Call for Papers: Roman Military Studies Panel at the 10th Celtic Conference in Classics, Montreal (Canada), 19-22 July 2017
A Thousand Years of War: New directions in Roman military studies, c. 500BCE-500CE.
Organizers: Michael Fronda and Jeremy Armstrong
Deadline for contributions: November 13, 2016
Several important developments over the last forty years have transformed the field of Roman military history. On the one hand, the dynamics of ancient warfare itself have been explored in far greater detail. Most notably, the application of Keegan’s Faces of Battle approach has opened up the soldier’s perspective of the battlefield. An ever-increasingly archaeological record has offered entirely new dialogues and avenues of inquiry. Practical and experimental studies have also done much to elucidate how ancient military praxis actually worked, in some cases confirming, in other cases challenging, the literary evidence. Logistical analyses, often drawing heavily on comparative evidence, have disclosed the constraints within which ancient armies operated. Our understanding of the practicalities of Roman warfare has therefore grown by leaps and bounds. On the other hand, the rise of the “new military history” has pushed the study of Roman warfare beyond its traditional focus on battles, equipment, tactics, and strategies, emphasizing instead the fundamental interrelation of war and a wide range of ancient social, political, economic, religious, and cultural structures. Indeed, the bibliography of scholarship on “war and society in the ancient world” appears to be expanding exponentially. Roman warfare is no longer seen as an isolated phenomenon which occurred on the fringes of empire, but as a valuable lens for understanding the basic nature of Roman society. But where is the field going? This panel aims to consider the direction of the field of Roman military studies in the next generation.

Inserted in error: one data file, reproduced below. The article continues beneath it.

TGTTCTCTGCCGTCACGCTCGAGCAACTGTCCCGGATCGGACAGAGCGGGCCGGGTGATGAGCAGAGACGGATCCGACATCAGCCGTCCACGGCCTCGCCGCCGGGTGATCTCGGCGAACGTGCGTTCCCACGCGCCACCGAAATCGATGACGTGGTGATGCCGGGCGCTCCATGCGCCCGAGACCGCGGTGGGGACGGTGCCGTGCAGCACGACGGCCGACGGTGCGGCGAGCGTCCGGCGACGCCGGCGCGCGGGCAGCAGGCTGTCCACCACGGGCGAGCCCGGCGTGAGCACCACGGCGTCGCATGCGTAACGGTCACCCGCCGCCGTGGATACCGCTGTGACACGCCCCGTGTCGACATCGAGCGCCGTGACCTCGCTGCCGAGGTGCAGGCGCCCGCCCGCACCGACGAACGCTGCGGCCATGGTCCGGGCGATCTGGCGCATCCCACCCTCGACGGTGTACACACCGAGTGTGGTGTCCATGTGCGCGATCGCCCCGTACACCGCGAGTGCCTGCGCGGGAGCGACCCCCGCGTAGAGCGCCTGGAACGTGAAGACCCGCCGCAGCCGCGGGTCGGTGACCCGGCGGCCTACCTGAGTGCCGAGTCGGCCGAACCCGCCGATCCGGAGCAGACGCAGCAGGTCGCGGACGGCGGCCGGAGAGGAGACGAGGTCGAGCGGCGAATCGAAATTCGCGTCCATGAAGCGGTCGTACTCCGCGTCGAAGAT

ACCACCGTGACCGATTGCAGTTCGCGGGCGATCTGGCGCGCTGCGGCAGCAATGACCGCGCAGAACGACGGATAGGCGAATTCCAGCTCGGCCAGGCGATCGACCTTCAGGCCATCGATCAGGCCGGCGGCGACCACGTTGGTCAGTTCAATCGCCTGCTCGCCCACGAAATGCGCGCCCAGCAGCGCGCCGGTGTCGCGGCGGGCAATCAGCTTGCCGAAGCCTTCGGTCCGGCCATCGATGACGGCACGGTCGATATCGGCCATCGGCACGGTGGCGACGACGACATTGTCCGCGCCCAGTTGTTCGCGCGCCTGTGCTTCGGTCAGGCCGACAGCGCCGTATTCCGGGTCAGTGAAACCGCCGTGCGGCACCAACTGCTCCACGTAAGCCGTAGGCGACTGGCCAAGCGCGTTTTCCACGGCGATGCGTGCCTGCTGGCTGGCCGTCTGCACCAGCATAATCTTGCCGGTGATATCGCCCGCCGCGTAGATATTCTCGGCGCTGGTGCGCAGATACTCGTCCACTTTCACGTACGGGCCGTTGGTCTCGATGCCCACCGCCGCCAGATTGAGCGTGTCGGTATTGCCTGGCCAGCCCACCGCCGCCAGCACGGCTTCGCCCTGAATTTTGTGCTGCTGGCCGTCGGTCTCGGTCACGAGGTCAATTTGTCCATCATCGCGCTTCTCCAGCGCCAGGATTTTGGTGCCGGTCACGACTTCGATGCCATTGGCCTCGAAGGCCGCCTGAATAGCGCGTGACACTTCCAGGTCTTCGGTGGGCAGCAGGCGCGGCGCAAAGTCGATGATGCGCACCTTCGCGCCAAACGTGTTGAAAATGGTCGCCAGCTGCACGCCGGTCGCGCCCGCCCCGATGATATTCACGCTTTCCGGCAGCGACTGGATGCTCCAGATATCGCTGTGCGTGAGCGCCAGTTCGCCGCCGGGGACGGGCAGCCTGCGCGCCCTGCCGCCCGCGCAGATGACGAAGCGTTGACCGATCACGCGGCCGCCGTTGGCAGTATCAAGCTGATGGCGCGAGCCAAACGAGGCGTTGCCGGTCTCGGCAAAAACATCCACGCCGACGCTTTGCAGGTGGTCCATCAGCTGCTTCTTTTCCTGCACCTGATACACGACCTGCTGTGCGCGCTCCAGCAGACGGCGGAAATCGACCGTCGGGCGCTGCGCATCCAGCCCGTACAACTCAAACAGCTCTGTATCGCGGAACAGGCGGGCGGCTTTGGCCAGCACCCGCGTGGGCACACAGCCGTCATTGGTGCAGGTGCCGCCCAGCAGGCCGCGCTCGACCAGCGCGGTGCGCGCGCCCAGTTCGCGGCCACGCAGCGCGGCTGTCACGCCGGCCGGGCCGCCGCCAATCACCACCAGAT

We invite papers on Roman warfare and the Roman army, broadly conceptualized with in the wider ancient Mediterranean context from c. 500 BCE to 500CE, that draw on new approaches, methodologies, and questions. This can include not only explorations of the nature of the Roman army and Roman warfare in antiquity, but also submissions which test methodological or disciplinary boundaries – for example employing psychoanalysis, neurobiology, cognitive theory, game theory, video games, or computer simulations, from the perspective of history, art history, literature, reception, memory studies, mass media studies, medicine, technology.
Abstracts (one page, 300-350 words) should be submitted to 2017CCCRomanmilitarystudies@gmail.com by November 13, 2016. Abstracts must be submitted to this address. For other queries, contact the organizers directly at the addresses provided above. Contributors will have 30 minutes to present their papers; each paper will be followed by a brief discussion. The languages of the Celtic Conference in Classics are English and French.
Please note the the Celtic Conference in Classics is self-funding and all speakers must arrange and bear their own travel and accommodation expenses.